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Prosecutors: Suspect kicked unconscious Giants fan
Prosecutors: Suspect kicked Giants fan at Dodger Stadium after he was unconscious from punch
By The Associated Press

LOS ANGELES (AP) ' One of two suspects accused of savagely beating a San Francisco Giants fan outside Dodger Stadium kicked the victim several times in the head even though he was unconscious after being punched, prosecutors alleged Monday.

Authorities for the first time provided a detailed description of the allegations against Louie Sanchez and co-defendant Marvin Norwood in a motion opposing a reduction of the $500,000 bail set for Sanchez.

The two men are charged in the beating of Bryan Stow, a paramedic who remains hospitalized with a brain injury.



Sanchez was accused of leading a violent rampage against a number of Giants fans during and after the March 31 home opener.

The trouble began inside the stadium, when Sanchez threw a soda at a woman. When her companion yelled at Sanchez, Norwood had to hold Sanchez back to stop him from attacking the man, the document states.

After the game, Sanchez ran to a group of young Giants fans and swung his fist at one of them, prosecutors said.

Then, Stow and a group of friends walked past as Sanchez stood by his sister's car. Sanchez punched a man identified as Matthew Lee, the document states, then chased Stow and others several hundred feet before hitting another man identified as Allen Jeffrey Bradford. He next turned his attention to Stow.

"Stow was facing defendant Norwood when Sanchez ran up behind Stow and punched him in the side of the head," the document states. "Stow's friends, who are paramedics, describe that Stow immediately lost consciousness and fell sideways to the ground without breaking his fall. When Stow's head hit the ground witnesses heard his head impact the concrete and saw it bounce."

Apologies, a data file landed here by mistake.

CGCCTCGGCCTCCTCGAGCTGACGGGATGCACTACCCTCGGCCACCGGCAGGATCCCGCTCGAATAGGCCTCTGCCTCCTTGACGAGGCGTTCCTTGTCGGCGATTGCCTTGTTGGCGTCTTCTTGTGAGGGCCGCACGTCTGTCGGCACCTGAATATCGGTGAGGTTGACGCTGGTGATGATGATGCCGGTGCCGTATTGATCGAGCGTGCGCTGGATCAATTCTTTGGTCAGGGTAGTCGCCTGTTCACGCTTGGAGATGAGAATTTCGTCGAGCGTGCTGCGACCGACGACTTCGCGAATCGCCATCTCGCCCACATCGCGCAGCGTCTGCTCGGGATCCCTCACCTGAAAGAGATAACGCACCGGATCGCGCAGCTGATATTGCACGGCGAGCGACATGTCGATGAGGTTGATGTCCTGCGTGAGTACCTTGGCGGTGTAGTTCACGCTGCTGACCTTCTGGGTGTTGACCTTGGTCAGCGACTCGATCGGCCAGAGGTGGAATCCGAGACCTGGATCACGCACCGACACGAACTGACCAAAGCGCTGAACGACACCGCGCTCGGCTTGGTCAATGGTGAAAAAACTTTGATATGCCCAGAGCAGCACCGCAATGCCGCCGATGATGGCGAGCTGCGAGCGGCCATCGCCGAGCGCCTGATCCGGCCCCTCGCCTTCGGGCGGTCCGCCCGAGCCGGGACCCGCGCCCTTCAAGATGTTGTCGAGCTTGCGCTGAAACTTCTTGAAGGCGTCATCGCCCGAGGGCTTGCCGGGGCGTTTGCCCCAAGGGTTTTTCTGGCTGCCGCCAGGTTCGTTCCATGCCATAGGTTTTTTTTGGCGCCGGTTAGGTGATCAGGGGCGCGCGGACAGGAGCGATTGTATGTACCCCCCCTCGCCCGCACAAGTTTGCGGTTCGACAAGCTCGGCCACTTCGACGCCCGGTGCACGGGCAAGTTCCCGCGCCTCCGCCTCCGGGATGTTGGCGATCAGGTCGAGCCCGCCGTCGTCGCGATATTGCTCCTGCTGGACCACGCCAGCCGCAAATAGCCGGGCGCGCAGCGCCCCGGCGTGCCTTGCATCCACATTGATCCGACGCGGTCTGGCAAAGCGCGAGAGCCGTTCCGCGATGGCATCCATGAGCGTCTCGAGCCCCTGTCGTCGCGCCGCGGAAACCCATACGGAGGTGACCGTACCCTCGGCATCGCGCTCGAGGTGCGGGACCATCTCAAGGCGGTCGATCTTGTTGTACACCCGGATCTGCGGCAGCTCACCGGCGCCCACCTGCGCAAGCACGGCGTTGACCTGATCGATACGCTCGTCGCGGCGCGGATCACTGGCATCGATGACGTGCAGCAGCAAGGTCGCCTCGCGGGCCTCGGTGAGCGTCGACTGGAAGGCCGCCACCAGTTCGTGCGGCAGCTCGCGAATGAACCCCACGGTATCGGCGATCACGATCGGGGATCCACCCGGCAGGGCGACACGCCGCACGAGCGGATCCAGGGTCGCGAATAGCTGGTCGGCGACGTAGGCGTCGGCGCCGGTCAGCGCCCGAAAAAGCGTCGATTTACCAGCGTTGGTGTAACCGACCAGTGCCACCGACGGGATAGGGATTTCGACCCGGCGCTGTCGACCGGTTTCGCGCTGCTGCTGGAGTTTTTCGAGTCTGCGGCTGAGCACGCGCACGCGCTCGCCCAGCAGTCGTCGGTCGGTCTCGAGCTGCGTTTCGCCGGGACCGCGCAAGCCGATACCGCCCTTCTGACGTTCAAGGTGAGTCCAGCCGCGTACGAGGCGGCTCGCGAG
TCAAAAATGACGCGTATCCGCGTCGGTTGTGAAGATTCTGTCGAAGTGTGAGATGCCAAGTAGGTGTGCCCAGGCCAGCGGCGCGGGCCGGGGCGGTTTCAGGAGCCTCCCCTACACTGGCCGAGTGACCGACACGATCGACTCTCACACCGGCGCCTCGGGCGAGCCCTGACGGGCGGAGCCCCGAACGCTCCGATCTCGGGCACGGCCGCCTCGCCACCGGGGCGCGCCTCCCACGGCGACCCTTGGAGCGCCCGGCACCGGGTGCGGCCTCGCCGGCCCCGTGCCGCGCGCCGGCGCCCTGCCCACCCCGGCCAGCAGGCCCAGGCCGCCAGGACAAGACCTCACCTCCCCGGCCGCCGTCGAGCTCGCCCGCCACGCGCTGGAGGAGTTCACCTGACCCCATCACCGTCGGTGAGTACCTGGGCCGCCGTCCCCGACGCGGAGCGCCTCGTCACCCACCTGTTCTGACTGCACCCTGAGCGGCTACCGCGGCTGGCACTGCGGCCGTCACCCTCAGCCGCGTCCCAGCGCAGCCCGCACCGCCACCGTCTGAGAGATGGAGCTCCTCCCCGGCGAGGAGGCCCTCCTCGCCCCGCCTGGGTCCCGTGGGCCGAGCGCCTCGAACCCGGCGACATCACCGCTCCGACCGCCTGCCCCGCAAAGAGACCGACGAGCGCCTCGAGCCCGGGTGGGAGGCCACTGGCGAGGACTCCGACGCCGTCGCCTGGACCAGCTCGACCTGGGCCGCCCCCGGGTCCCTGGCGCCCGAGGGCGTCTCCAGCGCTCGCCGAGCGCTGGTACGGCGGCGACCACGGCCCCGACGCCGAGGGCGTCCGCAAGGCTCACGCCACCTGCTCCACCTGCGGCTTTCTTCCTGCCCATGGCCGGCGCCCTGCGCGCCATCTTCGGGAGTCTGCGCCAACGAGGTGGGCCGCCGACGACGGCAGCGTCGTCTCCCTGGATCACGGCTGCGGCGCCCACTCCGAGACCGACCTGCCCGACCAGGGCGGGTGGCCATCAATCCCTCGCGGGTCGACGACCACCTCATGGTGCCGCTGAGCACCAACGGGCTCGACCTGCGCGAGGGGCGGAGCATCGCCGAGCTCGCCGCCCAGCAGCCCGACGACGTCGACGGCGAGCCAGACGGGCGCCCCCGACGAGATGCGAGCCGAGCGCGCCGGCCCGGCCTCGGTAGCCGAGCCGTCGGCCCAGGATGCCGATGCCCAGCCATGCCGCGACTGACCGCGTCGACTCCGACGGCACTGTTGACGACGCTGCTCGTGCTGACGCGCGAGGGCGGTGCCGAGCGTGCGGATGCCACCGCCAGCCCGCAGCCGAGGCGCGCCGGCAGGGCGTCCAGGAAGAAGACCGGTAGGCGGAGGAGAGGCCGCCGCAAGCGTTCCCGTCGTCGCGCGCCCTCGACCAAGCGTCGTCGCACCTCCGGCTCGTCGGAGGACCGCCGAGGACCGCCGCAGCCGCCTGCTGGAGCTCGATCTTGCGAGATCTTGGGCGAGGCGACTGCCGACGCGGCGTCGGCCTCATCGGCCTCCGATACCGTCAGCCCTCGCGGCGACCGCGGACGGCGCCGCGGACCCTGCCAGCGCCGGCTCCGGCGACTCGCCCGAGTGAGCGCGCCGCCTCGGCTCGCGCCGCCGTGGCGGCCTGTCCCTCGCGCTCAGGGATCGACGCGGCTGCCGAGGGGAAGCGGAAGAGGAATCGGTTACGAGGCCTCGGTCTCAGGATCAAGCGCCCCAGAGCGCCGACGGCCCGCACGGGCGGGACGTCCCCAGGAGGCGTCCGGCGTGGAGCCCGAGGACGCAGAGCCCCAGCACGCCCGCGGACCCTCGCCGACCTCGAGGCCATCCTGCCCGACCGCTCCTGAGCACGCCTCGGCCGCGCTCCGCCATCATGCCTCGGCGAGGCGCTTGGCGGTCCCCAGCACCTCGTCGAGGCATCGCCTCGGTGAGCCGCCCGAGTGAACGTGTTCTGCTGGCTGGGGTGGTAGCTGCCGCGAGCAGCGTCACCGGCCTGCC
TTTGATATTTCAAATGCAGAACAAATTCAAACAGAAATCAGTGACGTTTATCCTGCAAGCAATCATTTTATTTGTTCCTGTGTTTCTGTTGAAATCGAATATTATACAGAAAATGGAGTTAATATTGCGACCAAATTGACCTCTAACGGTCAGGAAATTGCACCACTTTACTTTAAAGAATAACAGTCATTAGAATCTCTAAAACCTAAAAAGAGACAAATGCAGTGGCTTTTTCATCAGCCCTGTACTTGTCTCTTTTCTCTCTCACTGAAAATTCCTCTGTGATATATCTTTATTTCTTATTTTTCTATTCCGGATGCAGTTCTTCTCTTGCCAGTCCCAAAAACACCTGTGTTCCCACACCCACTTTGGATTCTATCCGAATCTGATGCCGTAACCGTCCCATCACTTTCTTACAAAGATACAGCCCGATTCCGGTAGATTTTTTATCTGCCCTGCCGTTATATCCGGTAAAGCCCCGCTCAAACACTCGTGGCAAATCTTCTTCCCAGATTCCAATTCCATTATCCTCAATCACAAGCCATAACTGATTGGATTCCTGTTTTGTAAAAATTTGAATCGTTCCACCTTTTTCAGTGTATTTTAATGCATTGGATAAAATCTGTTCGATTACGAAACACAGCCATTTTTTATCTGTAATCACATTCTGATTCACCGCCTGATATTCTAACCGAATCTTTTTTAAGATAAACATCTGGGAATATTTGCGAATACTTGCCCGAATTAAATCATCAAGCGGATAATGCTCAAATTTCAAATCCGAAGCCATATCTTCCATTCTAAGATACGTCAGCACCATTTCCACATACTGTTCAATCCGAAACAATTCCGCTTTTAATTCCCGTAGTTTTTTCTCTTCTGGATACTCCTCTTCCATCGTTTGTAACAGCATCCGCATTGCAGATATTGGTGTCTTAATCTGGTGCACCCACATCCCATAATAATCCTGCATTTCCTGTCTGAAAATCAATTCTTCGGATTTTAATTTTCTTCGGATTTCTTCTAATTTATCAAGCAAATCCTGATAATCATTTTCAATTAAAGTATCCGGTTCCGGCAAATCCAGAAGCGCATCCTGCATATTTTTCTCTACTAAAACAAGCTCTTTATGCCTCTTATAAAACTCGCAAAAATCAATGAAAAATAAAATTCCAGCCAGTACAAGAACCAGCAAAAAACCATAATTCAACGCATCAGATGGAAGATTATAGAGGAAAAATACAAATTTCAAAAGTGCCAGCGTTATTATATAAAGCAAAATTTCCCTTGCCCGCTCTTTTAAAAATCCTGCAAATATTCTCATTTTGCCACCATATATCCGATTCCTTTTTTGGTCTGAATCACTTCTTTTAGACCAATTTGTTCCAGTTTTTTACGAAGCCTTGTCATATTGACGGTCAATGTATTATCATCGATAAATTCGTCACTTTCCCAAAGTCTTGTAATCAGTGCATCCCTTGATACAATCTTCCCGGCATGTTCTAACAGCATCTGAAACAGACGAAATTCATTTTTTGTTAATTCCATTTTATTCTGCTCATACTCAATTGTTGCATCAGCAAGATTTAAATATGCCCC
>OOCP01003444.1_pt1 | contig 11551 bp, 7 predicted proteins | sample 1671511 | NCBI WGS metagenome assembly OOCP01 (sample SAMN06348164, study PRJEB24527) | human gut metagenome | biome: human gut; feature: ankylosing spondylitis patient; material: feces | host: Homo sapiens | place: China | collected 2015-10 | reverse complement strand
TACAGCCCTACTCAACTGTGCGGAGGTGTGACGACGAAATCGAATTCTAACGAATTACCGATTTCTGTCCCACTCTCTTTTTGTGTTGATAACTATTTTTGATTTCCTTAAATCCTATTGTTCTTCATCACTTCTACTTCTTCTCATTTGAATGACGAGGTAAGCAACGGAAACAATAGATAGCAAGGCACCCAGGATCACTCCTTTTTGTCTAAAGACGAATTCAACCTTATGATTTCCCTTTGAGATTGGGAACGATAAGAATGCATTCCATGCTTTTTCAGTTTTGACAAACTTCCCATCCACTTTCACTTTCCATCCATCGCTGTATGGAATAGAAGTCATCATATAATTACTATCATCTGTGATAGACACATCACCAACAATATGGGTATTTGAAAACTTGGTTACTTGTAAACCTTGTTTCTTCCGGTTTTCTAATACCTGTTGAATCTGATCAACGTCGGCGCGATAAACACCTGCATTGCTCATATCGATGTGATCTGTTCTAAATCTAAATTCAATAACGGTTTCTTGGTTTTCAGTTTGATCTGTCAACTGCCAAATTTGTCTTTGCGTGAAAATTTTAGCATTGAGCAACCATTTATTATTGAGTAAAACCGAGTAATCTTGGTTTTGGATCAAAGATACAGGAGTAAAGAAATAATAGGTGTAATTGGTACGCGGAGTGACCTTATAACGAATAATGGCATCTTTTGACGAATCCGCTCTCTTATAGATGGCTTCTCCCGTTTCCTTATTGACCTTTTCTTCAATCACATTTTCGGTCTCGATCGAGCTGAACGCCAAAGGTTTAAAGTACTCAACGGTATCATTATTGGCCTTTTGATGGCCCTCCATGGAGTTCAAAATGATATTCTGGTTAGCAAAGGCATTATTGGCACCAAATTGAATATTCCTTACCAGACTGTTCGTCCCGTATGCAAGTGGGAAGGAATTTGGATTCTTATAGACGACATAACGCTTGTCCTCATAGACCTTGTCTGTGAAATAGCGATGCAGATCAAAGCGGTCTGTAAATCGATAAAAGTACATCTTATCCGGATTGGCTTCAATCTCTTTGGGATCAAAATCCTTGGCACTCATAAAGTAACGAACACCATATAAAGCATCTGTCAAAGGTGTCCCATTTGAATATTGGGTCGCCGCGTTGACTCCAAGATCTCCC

Sanchez then kicked the unconscious Stow several times in the head while Stow's friends tried to shield him with their bodies, prosecutors said.

Norwood is also accused of kicking Stow then standing over his prone body and saying, "Who else wants to fight?"

Sanchez and Norwood left in a car that police have previously said was driven by a woman with a child in the vehicle. The identities of the woman and child haven't been released, but prosecutors said when media reported the extent of his injuries, Sanchez told his son not to tell anyone what happened.

Prosecutors also provided photos of weapons seized at Norwood's house including an AR15 carbine rifle with a scope, a pistol-grip shotgun, a revolver, other weapons and ammunition. Norwood told police he was holding the guns for Sanchez because Sanchez could not keep them at his parents' home where he was staying.

Sanchez's attorney, Gilbert Quinones, said he had not seen enough evidence in the case to comment.

The request to reduce bail was continued until Norwood and Sanchez's Aug. 10 arraignment.

A woman who answered the phone at Sanchez's home hung up without commenting Monday. Last week, Sanchez's father Luis Sanchez answered the door at the family home on a quiet cul-de-sac in Rialto in San Bernardino County.

He said he was frustrated with media coverage of the case and wanted to speak out, but had been told by lawyers not to.

"It's on the tip of my tongue. I want to, but no comment," the father said on Wednesday.

Prosecutors also outlined Sanchez's criminal past. His adult rap sheet includes battery on a spouse or cohabitant in 2003. He completed a yearlong domestic violence course.

In 2004, he was arrested for carrying a loaded firearm in a car and the following year he was convicted of driving under the influence.

In 2005, he was arrested again for DUI after leading police on a high-speed chase through a residential community.

"It is clear from the crimes charged and from his criminal history that defendant Sanchez is completely incapable of controlling his behavior or obeying court orders," the document states.

___

Watkins can be reached at http://twitter.com/thomaswatkins


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